One of the things I learned while my class was yukking it up with Mrs. Ripp’s via Skype today was that the contents of our NYC to Wisconsin care package had been distributed to the Wisconsin students by virtue of the randomness known as “Pick Sticks.” I hadn’t thought of that as a way to give to my class the goodies we received, but when Mrs. Ripp mentioned that, I figured it was a good idea.
If you don’t know, when you “pick sticks,” you’re just pulling a random student’s name on a stick out of a cup, and the student who is pulled a) gets the thing, b) answers the question, c) lines up next, etc.
So after we signed off Skype for the summer and wished each other well, I pulled out our sticks to assist me in divvying up the contents of the box we received. I did my best to explain to the class that they shouldn’t wish too hard to get any specific toy (like the University of Wisconsin ball that created so much joy for all), and that they should remember that when we pick sticks, we go with whatever the stick indicates. I really wanted them to prepare themselves to be disappointed. There were some highly coveted items, but only a select few students would be able to claim them as their own. Naturally, not everyone could get the most popular items, but as my dad used to say in my younger days, “Them’s the breaks.”
The first 7 or so students fell somewhere on the happiness spectrum between slightly amused and elated. They were all taking it like a man or woman, accepting whatever gift they received (understanding it’s better to get something than nothing at all).
But then the pick stick process ran into the buzzsaw known as Dolly. Her name was drawn just in time to receive a soft teddy bear with a knit red Wisconsin sweater. To me, it was one of the picks of the proverbial litter, but to Dolly, it was an unacceptable interloper on her dreams of acquiring that soft squeezy ball. I had my first challenge to the pick sticks. So I said to Dolly, “I know you are upset that you didn’t get the ball. You still can have this bear if you want it. Do you want the bear?” Frowny face and all, Dolly shook her head to indicate no. I told her she can make her own choice, but if she chooses not to take the bear, she will not get anything else. She still shook her head.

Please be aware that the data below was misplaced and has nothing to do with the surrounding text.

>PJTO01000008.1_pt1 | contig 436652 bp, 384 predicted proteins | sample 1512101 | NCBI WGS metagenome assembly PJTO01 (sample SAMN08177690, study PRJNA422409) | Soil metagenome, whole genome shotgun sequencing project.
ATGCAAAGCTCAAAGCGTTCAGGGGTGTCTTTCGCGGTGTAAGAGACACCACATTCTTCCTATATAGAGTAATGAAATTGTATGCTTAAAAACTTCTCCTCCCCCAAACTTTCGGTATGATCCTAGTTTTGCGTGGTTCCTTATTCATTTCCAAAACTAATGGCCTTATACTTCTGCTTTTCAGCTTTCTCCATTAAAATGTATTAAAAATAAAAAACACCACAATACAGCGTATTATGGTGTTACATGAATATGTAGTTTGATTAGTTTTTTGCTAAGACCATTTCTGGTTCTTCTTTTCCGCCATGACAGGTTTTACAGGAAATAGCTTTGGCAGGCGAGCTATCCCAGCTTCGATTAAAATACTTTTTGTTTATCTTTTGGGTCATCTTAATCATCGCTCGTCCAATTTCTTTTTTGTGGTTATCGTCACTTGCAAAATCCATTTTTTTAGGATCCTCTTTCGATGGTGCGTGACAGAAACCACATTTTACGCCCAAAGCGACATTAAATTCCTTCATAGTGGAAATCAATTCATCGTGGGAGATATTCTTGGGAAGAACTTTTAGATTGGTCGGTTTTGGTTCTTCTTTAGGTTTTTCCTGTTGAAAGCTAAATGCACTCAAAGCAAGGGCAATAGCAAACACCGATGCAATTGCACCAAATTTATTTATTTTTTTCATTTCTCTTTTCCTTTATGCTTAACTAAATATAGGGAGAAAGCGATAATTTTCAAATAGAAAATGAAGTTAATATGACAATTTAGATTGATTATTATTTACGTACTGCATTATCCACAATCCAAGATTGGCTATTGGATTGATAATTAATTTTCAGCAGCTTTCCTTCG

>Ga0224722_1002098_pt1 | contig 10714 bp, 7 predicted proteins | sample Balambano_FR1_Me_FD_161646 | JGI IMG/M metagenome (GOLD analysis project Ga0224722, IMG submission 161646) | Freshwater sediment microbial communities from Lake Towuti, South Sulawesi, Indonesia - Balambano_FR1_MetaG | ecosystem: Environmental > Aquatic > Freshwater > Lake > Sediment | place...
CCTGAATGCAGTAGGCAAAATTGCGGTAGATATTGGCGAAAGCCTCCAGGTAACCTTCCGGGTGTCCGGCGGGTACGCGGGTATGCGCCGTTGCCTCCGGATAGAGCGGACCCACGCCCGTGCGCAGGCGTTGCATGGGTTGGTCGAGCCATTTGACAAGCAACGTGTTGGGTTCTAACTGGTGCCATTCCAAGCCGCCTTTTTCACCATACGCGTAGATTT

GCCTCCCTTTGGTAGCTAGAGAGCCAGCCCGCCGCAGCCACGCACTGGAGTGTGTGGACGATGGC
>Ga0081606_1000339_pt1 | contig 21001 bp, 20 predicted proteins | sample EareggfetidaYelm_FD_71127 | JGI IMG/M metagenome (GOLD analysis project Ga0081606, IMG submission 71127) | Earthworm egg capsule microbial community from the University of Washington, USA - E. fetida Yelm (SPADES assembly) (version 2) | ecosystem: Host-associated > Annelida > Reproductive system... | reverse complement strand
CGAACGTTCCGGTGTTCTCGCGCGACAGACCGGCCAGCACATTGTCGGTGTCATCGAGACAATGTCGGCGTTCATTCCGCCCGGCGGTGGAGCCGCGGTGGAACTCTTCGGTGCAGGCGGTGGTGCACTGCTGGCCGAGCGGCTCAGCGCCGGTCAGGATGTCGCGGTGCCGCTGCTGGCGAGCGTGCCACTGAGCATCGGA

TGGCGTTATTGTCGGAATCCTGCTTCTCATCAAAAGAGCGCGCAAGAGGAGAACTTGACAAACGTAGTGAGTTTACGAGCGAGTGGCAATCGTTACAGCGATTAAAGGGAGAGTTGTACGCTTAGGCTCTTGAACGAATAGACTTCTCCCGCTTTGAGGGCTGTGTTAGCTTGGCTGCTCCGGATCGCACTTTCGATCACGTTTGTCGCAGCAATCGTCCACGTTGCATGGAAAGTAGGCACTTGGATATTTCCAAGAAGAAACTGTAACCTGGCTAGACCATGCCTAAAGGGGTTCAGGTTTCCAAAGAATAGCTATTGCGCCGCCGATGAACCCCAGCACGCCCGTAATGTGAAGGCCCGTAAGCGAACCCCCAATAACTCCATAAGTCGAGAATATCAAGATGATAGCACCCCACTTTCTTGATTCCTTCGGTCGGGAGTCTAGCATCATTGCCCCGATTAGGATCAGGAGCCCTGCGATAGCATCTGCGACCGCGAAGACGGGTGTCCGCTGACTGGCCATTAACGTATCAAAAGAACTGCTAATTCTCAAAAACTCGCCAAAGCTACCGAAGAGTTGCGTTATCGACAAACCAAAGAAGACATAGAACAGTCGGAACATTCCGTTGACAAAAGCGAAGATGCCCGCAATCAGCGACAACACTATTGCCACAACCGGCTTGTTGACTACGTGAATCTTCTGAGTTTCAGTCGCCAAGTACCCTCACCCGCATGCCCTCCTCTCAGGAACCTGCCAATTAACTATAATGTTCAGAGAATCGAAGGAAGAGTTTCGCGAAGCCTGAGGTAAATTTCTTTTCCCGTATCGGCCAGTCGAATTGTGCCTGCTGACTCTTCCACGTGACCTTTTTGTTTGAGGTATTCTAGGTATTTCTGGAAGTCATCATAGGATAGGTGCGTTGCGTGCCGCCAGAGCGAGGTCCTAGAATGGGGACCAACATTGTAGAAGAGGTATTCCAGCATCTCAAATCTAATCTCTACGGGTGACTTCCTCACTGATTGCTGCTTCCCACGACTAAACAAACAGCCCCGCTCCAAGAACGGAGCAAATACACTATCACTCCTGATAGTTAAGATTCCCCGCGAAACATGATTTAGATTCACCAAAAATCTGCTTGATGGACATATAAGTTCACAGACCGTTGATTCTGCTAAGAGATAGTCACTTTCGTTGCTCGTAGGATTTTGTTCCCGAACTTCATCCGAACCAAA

The process repeated with two other students who, so incensed were they to not receive exactly the piece of Wisconsin memorabilia they craved and desired, decided not to take anything. As a result, I had seven very happy children warming up to their unexpected treats, interspersed with three agitated, simmering kids who felt they had been wronged in the worst possible way.
In past days, my para would have approached me to try to get me to figure out a way to mollify their injured hearts, but I think she knows now that I don’t operate that way. No, this is a teachable moment for me, and a learnable moment for the students. I let them sit for a while, walking on a cloud after my para said, “You’re right, they have to learn.” When I began to see the brick walls they built around themselves come down, I approached each student individually.
They were not happy to hear what I was saying. I’m sure they didn’t appreciate how calmly I reminded them that they made a choice not to receive the gift after knowing the rules of pick sticks were, say it with me, “You get what you get.” (You know the rest). Gus wasn’t too pleased, Dolly barely registered a whisper in response, and Jasmyn allowed her eyes to water just a tad.
Sorry, though, I didn’t feel badly for them. I might have had they not ended their days the way they did.
Yes, they were mad at me, or the process, or the kids in Wisconsin, or their friends. But after I talked to them about it, reminding them it was their choice, their harsh exteriors faded minutes later. This was confirmation to me that they understood that their anger and sadness was a result of a choice they made, and nothing else. Before the end of the day, Gus was back to his alternately excited and gloomy self. Dolly was back talking in an audible voice. Jasmyn was boisterously announcing that she heard on the news that Justin Bieber got married.
I may sound harsh, but I offer no apologies for how it all went down. The expectations of the pick stick process were presented before we started, as they always are, and three students chose to pass on what they could have had. They spited no one but themselves. I reflect that it’s important to hold your position when children test you. I don’t think it makes me any less sensitive or caring. I think it makes me fair.
By now, I think they realize that, too.